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The PIN for Successful Negotiations: The Processes of International Negotiations (PIN) Program

bridges vol. 15, September 2007 / Institutions & Organizations

by I. William Zartman

The Summer Palace of Empress Maria Theresia at Laxenburg, Austria, is the home of a unique experiment in international negotiations. The Processes of International Negotiation (PIN) Program is a group of international scholars whose secretariat is based at the International Institute of Applied Systems Analysis (IIASA). The purpose of the PIN group is to conduct and organize research on a broad spectrum of topics related to the processes of international negotiation. Its objectives include disseminating new knowledge about negotiation as widely as possible, developing networks of scholars and practitioners interested in the subject, and generally advancing the improved study and practice of negotiation internationally.

The PIN Steering Committee is composed of seven scholars and practitioners from seven different countries and seven different disciplines:

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Rudolf Avenhaus Statistician and game theorist from the German Armed Forces University of Munich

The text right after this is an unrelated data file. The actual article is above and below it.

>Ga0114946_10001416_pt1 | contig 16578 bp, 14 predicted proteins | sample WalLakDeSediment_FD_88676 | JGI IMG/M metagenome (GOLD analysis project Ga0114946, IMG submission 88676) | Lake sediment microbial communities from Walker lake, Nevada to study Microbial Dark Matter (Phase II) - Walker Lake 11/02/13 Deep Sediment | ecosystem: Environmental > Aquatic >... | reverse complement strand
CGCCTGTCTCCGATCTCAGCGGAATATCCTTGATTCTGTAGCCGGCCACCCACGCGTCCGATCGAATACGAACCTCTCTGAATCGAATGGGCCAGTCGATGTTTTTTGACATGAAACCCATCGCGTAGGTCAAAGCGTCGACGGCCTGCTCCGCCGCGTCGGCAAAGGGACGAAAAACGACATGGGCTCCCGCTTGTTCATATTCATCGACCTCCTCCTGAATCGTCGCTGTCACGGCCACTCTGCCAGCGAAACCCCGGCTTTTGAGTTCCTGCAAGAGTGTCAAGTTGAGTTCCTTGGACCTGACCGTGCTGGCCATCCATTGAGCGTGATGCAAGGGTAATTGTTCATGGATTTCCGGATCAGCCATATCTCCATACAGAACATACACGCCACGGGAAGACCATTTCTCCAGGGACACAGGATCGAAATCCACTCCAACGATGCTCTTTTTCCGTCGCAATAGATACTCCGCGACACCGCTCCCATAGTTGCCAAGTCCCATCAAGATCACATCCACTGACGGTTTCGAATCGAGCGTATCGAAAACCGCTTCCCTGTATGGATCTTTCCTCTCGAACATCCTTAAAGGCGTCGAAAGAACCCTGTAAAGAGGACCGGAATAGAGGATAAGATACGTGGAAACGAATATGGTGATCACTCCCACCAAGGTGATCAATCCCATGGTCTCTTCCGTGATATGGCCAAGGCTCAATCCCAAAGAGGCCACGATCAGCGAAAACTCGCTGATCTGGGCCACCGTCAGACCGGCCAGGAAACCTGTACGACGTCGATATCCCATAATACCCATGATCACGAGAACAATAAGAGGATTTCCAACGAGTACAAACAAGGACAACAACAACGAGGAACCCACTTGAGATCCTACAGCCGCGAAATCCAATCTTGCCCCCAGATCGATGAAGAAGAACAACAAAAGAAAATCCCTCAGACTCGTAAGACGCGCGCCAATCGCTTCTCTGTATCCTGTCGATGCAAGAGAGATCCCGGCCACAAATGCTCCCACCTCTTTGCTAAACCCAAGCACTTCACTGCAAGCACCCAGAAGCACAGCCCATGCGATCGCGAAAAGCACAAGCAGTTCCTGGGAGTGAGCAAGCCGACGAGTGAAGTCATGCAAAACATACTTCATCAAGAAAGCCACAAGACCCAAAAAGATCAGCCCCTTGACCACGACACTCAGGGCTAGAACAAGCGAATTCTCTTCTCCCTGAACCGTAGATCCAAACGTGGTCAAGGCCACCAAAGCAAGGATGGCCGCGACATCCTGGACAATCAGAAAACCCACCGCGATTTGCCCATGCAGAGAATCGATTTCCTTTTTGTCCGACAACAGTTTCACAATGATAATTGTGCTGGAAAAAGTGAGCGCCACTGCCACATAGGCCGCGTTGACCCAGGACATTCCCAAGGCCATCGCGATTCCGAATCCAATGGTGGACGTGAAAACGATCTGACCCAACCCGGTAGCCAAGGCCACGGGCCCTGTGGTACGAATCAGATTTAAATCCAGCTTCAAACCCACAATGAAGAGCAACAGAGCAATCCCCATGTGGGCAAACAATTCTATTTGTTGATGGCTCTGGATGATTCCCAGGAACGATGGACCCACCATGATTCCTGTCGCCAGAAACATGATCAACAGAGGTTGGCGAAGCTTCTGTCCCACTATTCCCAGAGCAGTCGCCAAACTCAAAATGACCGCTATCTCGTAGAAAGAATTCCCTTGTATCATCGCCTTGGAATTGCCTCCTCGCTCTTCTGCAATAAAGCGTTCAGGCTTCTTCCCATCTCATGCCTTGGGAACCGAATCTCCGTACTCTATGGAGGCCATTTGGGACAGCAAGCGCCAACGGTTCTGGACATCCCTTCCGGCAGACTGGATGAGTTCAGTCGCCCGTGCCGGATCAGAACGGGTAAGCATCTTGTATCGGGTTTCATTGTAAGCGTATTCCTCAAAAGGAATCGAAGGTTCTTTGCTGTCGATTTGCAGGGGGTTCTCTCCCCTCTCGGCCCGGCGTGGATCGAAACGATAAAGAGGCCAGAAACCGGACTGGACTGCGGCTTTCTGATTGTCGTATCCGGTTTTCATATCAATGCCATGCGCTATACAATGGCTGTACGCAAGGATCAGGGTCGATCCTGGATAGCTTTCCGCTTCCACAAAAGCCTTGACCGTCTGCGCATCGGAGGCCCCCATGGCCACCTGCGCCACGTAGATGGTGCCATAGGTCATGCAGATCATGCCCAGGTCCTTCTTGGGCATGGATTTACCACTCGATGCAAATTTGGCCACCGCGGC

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Franz Cede International lawyer and Austrian Ambassador to Brussels
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Guy Olivier Faure Sociologist from the Sorbonne University
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Victor A. Kremenyuk
Political historian from the Russian Academy of Sciences
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Paul W. Meerts Political scientist and diplomatic trainer from the Netherlands Institute of International Relations
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Gunnar Sjöstedt Political economist from the Swedish Institute of International Affairs and the University of Stockholm
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I. William Zartman Political scientist from the Johns Hopkins University